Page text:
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Feasibility of Administering Adjuvant Chemotherapy of Pemetrexed Followed by Pemetrexed/Oxaliplatin Immediately Post-VATS in Patients With Completely Resected NSCLC

Phase 2
18 Years
Open (Enrolling)
Non Small Cell Lung Cancer

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Trial Information

Feasibility of Administering Adjuvant Chemotherapy of Pemetrexed Followed by Pemetrexed/Oxaliplatin Immediately Post-VATS in Patients With Completely Resected NSCLC

Non-small cell lung cancer (NSCLC) accounts for the largest number of cancer deaths
annually, worldwide. (Ferlay et al, 2007) Of these, about 30% are early stage patients
(stage I and II). For this group of patients, radical surgery with mediastinal lymph node
dissection has been the mainstay of therapy with a reasonable curative option. However,
5-year survival rates for patients with pathologically staged IA-IIB disease are ranging
from 67% to 39%. (Mountain et al, 1997) Following surgery, distant recurrence is the most
common form of relapse and eventual cause of death. Assuming that these recurrences are due
to occult micrometastases at the time of surgery, trials on adjuvant systemic therapy have
been performed in an attempt to reduce the risk of recurrence and to improve survival.

In some of the recently published trials a clear benefit of adjuvant chemotherapy in early
stage NSCLC could not be achieved. (Tada et al, 2004; Scagliott et al, 2003; Waller et al,
2004) In marked contrast to these studies, three recent, big randomized trials on early
stage NSCLC patients with modern platin-based two-drug chemotherapy-regimens revealed a
significant advantage for overall or relapse free survival for chemotherapeutically treated
patients. (Arriagada et al, 2004; Winton et al, 2005; Douillard et al, 2006) The majority of
patients in the adjuvant treatment setting received a combination of cisplatin and
vinorelbine. A pooled analysis of five big randomized studies demonstrated that adjuvant
cisplatin-based chemotherapy significantly improves survival in patients with NSCLC (overall
HR of death 0.89, P=0.005) corresponding to a 5-year absolute benefit of 5.4% from
chemotherapy. (Pignon et al, 2008) However, toxicity and inadequate dose delivery have been
critical issues in all trials performed so far. Grade 3/4 toxicities are observed up to 73%
with rates of neutropenic fever up to 7%. Up to 77% of the patients had at least one dose
reduction or omission and 55% required one dose delay or more, most related to neutropenia.
(Pisters et al, 2005; Winton et al, 2005)

There are few data in the literature about how soon after surgery a patient begins adjuvant
chemotherapy, although most trials seem to start after a post-surgical interval of 4-6
weeks. A recent study reported that 26 patients, who underwent thoracoscopic (video-assisted
thoracic surgery, VATS) lobectomy, receiving chemotherapy, 73% completed a full course on
schedule and 85% received all intended cycles. (Nicastri et al, 2008) In another study,
complete resection was performed by thoracotomy in 43 patients and by thoracoscopy in 57
patients, compared with thoracotomy, patients undergoing thoracoscopic lobectomy had
significantly fewer delayed (18% versus 58%, P < 0.001) and reduced (26% versus 49%, P =
0.02) chemotherapy doses. A higher percentage of patients undergoing thoracoscopic resection
received 75% or more of their planned adjuvant regimen without delayed or reduced doses (61%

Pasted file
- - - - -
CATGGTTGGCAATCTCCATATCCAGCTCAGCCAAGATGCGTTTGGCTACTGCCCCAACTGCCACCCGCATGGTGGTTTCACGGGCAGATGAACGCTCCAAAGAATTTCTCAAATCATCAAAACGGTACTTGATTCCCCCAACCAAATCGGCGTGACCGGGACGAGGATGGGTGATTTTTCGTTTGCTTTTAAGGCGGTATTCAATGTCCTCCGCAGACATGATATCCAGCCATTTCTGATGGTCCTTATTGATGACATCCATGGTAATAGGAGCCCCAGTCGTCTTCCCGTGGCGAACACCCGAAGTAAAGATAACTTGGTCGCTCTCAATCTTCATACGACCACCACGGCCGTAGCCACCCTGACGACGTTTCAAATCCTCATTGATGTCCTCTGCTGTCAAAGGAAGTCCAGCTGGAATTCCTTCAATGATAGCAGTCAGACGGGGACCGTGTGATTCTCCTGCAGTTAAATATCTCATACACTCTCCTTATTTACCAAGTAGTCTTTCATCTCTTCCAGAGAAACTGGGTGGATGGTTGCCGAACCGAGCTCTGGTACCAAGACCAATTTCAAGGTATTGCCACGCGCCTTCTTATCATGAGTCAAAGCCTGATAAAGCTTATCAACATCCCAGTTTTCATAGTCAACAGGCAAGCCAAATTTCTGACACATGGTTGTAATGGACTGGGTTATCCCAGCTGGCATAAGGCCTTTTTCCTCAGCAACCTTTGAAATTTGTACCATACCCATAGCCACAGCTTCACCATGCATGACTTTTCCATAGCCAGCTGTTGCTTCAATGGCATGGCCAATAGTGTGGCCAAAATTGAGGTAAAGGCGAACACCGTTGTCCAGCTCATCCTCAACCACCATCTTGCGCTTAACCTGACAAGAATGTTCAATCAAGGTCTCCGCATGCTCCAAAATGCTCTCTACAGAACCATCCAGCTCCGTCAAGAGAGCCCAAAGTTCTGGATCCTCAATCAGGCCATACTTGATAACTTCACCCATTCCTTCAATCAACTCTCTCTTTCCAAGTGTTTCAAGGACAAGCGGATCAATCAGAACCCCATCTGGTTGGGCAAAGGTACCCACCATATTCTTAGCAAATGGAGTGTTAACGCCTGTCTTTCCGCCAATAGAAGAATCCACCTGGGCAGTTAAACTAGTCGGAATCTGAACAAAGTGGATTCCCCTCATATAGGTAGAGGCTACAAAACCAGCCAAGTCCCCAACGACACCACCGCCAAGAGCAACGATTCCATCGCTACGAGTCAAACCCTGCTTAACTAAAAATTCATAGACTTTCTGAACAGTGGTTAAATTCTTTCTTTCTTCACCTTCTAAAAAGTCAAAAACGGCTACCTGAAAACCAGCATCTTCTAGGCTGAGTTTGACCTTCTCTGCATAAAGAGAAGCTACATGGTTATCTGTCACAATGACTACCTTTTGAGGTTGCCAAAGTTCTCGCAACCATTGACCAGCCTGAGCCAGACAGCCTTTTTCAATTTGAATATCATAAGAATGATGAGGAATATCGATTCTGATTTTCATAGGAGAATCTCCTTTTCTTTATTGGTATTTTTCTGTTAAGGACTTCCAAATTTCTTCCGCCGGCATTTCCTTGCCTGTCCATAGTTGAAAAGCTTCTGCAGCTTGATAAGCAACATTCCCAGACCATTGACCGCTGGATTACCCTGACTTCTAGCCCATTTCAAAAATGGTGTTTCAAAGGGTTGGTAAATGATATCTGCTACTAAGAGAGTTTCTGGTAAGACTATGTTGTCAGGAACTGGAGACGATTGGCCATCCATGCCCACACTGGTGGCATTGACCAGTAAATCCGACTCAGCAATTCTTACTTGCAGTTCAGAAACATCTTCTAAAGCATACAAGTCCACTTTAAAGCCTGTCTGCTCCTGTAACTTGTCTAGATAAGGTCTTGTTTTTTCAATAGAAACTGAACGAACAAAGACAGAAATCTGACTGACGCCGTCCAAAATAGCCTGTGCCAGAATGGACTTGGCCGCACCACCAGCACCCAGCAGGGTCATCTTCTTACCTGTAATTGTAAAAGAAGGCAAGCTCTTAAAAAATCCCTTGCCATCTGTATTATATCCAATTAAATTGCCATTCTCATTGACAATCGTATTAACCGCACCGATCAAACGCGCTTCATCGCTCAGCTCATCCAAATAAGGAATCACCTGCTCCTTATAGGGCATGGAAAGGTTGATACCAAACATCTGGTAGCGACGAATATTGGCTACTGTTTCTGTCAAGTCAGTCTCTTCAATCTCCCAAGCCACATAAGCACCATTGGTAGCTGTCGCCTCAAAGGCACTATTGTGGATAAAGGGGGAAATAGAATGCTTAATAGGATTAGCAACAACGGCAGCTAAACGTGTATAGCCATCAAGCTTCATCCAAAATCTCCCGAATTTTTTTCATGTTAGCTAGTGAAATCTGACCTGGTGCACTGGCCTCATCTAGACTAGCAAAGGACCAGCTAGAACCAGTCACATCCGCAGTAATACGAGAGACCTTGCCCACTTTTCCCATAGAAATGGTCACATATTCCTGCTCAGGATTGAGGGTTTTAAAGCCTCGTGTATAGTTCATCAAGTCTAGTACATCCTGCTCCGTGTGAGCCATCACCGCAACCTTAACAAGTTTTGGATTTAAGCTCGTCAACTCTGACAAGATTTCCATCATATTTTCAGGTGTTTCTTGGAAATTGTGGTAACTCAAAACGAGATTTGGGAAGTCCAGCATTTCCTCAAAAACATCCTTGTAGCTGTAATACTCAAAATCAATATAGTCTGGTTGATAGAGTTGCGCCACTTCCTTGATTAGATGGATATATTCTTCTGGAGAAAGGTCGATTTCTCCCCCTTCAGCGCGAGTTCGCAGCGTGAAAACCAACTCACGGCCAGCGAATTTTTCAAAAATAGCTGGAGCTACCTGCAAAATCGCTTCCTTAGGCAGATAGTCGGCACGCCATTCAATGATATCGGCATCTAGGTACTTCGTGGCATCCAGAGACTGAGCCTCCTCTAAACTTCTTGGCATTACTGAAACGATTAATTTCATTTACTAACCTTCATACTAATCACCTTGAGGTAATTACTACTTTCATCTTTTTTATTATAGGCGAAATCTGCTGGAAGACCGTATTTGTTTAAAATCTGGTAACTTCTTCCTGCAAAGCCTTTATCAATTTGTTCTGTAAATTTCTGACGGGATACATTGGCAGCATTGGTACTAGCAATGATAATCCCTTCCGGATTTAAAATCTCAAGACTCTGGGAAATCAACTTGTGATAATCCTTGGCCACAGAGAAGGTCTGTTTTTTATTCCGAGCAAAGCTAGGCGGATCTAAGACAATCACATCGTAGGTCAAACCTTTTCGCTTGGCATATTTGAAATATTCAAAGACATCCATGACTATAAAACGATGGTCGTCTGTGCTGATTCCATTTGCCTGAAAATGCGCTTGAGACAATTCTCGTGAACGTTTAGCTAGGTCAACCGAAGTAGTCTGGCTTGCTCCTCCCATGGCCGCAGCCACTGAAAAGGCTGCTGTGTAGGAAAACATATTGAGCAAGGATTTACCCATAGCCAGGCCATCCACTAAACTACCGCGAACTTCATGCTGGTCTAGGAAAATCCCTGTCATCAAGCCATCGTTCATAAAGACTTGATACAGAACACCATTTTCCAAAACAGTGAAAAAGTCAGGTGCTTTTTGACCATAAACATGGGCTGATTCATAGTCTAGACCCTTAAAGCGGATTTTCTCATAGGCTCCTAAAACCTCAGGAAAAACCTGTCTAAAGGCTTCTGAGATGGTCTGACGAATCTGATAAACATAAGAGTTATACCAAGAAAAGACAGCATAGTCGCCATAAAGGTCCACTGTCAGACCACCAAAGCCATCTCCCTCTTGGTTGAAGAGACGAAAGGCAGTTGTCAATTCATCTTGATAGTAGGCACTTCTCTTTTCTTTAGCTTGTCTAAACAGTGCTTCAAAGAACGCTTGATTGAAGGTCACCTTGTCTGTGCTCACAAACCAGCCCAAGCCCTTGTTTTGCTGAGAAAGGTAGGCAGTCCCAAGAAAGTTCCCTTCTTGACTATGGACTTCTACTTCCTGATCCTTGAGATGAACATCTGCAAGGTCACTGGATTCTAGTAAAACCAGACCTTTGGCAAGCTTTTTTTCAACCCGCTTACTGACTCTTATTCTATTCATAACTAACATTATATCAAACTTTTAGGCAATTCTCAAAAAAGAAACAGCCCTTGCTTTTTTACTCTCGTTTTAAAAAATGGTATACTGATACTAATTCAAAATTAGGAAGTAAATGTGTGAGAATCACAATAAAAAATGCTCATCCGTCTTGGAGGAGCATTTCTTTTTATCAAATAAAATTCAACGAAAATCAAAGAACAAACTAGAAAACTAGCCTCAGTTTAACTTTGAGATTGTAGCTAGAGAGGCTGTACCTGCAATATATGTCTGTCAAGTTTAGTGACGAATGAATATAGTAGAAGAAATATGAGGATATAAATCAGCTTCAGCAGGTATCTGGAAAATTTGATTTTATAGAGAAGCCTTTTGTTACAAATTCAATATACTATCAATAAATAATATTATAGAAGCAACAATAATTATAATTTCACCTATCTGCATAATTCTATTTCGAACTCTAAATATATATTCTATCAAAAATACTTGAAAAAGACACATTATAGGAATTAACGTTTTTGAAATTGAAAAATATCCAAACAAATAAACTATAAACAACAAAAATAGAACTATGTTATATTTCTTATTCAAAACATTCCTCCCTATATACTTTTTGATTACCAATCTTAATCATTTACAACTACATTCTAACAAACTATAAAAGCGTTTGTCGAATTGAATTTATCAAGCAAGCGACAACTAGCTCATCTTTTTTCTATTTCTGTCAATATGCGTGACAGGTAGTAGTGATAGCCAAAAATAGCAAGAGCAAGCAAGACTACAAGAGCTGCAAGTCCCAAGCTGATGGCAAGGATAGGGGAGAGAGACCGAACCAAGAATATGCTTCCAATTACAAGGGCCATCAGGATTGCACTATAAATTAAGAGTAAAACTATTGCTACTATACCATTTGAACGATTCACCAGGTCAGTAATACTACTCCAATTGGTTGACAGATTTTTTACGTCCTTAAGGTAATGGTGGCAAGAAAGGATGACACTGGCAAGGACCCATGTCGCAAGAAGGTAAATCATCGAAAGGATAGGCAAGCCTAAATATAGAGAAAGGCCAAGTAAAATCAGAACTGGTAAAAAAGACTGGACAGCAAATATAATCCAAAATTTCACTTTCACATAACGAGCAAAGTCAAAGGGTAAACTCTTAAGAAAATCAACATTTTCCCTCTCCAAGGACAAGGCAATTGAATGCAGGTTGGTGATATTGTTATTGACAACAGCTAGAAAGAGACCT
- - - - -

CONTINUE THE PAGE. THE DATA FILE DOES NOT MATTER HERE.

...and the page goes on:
versus 40%, P = 0.03). There were no significant differences in time to initiation of
chemotherapy or toxicity. (Peterson et al, 2007) In comparison, the Cancer and Leukemia
Group B trial 9633 reported that 57% of patients received full-dose chemotherapy (Strauss et
al, 2008) and the Intergroup JBR.10 trial reported that 55% of patients had at least 1 dose
delay. (Winton et al, 2005) Approximately 34% of patients in the Adjuvant Lung Project Italy
series chemotherapy wing received all scheduled doses without adjustment or delay; 69%
completed their treatments with or without adjustments or delay.(Scagliotti et al, 2003) It
is conceivable that patients who undergo VATS may have a quicker recovery and in general
more strength to tolerate chemotherapy. There are theoretic survival benefits to starting
chemotherapy immediately after surgery because the body's tumor burden should be lowest, and
tumor growth fastest, at this time. Thus, chemotherapy administered immediately post-surgery
would be most effective, assuming that wound healing is adequate. (Nicastri et al, 2008)

Pemetrexed, a multi-target folate antimetabolite, shows clear activity in non-small cell
lung cancer. In a phase III study for patients with previously treated advanced non-small
cell lung cancer, the efficacy of single-agent pemetrexed, as determined by overall
survival, was similar to that of docetaxel. (Hanna et al, 2004) The combination of
oxaliplatin and pemetrexed has been of particular interest because it has demonstrated both
good efficacy and a tolerable side effect profile. Oxaliplatin is a
diaminocyclohexane-containing platinum compound that inhibits DNA replication and
transcription by forming DNA adducts. Its mechanism of action is similar to that of the
classic platinum drugs, but molecular pharmacology studies suggest that oxaliplatin
represents a distinct family of platinum compounds. It has a different cytotoxicity profile
from cisplatin and can be safely given in the outpatient setting without hydration therapy.
(Raymond et al, 1998) Moreover, oxaliplatin appears to interact synergistically with
pemetrexed. (Raymond et al, 2002) Phase I studies evaluated pemetrexed plus oxaliplatin in